As Judge Pressler noted in Longworth, 223 N.J. Super. at 178 n. 3, "[t]his deduction provision of the statute comports with pre-statutory judicial construction of voluntarily offered UIM coverage in this state. See Wert v. Picciano, 189 N.J. Super. 178 (Law Div. 1982)." The theory is that there is underinsurance relative to the limits for which the injured party, or her host driver or owner, has contracted for, not that any particular tortfeasor motorist is underinsured. Wert v. Picciano, 189 N.J. Super. at 183. In the context of multiple claimants against a single tortfeasor, we recently stated that "there is no recovery *400 at all from the underinsured motorist coverage unless it has higher limits than the liability coverage." Tyler v. New Jersey Automobile Full Insurance Underwriting Association, 228 N.J. Super. 463, 466-467 (App.Div. 1988) (four claimants where UIM limits $30,000 and liability limits $50,000 no recovery on UIM); accord, Landi v. Gray, 228 N.J. Super. 619 (App.Div. 1988); Wolfe v. Sperling Agency, Inc., 228 N.J. Super. 428, 435 (Law Div. 1988). Here we confront the corollary situation one claim against several tortfeasors. We conclude that the statute compels accumulation of all liability insurance recovery against the insured's own UIM limits of recovery. This is consistent with the reality that plaintiff's host bought a single UIM first-party coverage feature with $100,000 limits, not an excess policy for several liability policies.
We do not view, as plaintiff here suggests we should, the reference to "all bodily injury liability insurance or bonds" in the fifth sentence of subsection (e) as a reference limited to the coverage of each separate tortfeasor against whom recovery is sought. Indeed, to read the fifth sentence of subsection (e) the way plaintiff desires would be to dilute the meaning of the word "all" as used in that sentence. To rewrite the fifth sentence to, in effect, add the phrase "from each individual tortfeasor" would be to reconstruct the statute, not to interpret it as written.
Nationwide Mutual Insurance Company v. Scott, 234 Va. 573, 363 S.E.2d 703, 705 (1988), relied upon by plaintiff, is unpersuasive because the Virginia statute there construed simply had no provision similar to our statute for a reduction by the amount recovered "under all bodily injury liability insurance" coverage. We find the Minnesota cases urged by plaintiff as inconclusive on the point because the wording of that state's statute also does not appear to address the issue of credit for insurance recoveries. See Schmidt v. Clothier, 338 N.W.2d 256 (Minn. 1983); Johnson v. American Family Mutual Insurance Company, 413 N.W.2d 172, 176 n. 1 (Minn. Ct. App. 1987). Finally, the Connecticut regulations construed *401 as controlling in McAllaster v. Bruton, 655 F. Supp. 1371, 1377 (D.Me. 1987), specifically provided for a reduction of limits to the "extent that damages have been (1) paid by or on behalf of any person responsible for the injury" quite different than our statute.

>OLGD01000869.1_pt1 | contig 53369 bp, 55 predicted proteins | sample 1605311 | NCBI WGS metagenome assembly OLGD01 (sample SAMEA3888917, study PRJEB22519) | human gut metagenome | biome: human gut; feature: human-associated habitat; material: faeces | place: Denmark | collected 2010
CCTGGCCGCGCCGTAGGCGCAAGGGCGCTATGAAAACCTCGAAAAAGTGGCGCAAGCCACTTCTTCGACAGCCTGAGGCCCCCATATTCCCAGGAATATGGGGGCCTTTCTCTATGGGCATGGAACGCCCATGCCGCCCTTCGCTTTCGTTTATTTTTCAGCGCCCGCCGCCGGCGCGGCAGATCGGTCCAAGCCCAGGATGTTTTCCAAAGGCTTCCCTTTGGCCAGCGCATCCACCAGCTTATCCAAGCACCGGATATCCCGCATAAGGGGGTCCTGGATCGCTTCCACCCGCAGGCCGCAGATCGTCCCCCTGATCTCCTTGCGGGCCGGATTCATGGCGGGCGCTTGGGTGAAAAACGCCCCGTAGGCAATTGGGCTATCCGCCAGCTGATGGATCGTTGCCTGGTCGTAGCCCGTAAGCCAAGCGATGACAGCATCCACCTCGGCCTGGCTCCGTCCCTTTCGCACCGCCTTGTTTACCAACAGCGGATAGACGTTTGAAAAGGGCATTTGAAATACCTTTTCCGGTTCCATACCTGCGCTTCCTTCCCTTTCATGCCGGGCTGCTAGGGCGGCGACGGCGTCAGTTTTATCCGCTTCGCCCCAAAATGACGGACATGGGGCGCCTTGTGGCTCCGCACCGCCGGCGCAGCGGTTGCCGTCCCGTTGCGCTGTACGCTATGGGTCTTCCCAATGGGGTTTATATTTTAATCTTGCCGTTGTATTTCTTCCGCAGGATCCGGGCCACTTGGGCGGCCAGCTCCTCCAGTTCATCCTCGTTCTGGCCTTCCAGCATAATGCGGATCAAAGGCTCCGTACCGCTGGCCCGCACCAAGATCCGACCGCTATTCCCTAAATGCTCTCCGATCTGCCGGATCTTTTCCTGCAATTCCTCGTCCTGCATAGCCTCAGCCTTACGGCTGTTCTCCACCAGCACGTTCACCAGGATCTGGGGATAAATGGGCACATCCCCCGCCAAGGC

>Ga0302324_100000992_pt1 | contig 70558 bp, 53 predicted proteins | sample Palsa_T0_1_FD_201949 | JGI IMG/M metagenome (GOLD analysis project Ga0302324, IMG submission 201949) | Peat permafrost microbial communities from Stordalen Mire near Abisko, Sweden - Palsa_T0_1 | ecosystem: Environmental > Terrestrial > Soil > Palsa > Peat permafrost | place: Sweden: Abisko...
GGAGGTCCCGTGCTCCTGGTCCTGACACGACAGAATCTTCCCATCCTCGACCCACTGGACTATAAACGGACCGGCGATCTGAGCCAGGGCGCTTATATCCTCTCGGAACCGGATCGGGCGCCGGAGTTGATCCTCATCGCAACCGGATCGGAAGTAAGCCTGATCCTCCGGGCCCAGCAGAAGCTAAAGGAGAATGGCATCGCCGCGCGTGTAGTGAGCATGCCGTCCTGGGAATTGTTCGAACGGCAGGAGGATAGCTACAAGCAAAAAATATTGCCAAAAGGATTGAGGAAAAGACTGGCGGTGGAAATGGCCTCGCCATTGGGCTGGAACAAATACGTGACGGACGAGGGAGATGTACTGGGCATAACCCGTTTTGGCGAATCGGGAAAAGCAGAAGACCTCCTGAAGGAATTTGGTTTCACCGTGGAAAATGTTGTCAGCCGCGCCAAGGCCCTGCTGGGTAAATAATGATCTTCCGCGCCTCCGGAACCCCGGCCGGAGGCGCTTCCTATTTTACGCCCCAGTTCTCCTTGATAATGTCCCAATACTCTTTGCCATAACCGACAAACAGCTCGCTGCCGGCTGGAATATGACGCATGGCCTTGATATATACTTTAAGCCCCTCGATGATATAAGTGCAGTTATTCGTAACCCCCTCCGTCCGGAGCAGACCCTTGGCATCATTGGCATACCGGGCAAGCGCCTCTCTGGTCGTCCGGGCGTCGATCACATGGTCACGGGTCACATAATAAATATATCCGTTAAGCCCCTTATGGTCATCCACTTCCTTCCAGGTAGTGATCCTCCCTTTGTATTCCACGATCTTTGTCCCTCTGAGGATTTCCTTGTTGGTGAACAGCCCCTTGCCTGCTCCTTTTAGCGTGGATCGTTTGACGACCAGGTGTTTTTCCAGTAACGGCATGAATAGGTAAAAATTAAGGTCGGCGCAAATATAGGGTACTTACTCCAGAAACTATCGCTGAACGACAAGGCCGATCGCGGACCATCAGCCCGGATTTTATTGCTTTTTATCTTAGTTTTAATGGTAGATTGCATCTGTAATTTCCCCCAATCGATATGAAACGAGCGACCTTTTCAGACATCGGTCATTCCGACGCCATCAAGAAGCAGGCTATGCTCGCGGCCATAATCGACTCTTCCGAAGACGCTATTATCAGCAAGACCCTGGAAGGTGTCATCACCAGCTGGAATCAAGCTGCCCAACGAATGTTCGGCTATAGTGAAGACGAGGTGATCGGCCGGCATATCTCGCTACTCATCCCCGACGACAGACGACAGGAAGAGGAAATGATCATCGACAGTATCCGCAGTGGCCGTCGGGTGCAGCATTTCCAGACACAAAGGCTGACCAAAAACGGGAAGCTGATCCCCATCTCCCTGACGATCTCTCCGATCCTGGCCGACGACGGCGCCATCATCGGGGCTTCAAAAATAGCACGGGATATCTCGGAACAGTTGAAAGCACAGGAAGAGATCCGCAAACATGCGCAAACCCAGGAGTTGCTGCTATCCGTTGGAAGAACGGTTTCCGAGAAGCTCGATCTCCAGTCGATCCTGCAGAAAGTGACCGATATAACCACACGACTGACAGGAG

On the cross-appeal, plaintiff contends that the Law Division judge erred in dismissing Counts Two and Three of her complaint without a plenary hearing. In those counts plaintiff made claims against MCA for punitive damages, unconscionable commercial practice, deception, consumer fraud, and misrepresentation arising out of the plaintiff's Personal Injury Protection (PIP) claims. The judge dismissed these counts on the authority of Pierzga v. Ohio Casualty, 208 N.J. Super. 40 (App.Div. 1986), certif. den. 104 N.J. 399 (1986); Kubiak v. Allstate Ins. Co., 198 N.J. Super. 115 (App.Div. 1984), certif. den. 101 N.J. 290 (1985); and Milcarek v. Nationwide Ins. Co., 190 N.J. Super. 358 (App.Div. 1983). We agree with his decision on those counts and affirm on the cross-appeal for the reasons given in his oral opinion of August 4, 1988. There is no appeal on the First Count of the complaint.
Reversed on the appeal; affirmed on the cross-appeal.NOTES
 We eschew consideration of the $5,000 recovered from Kotlikoff personally as unnecessary for our purposes.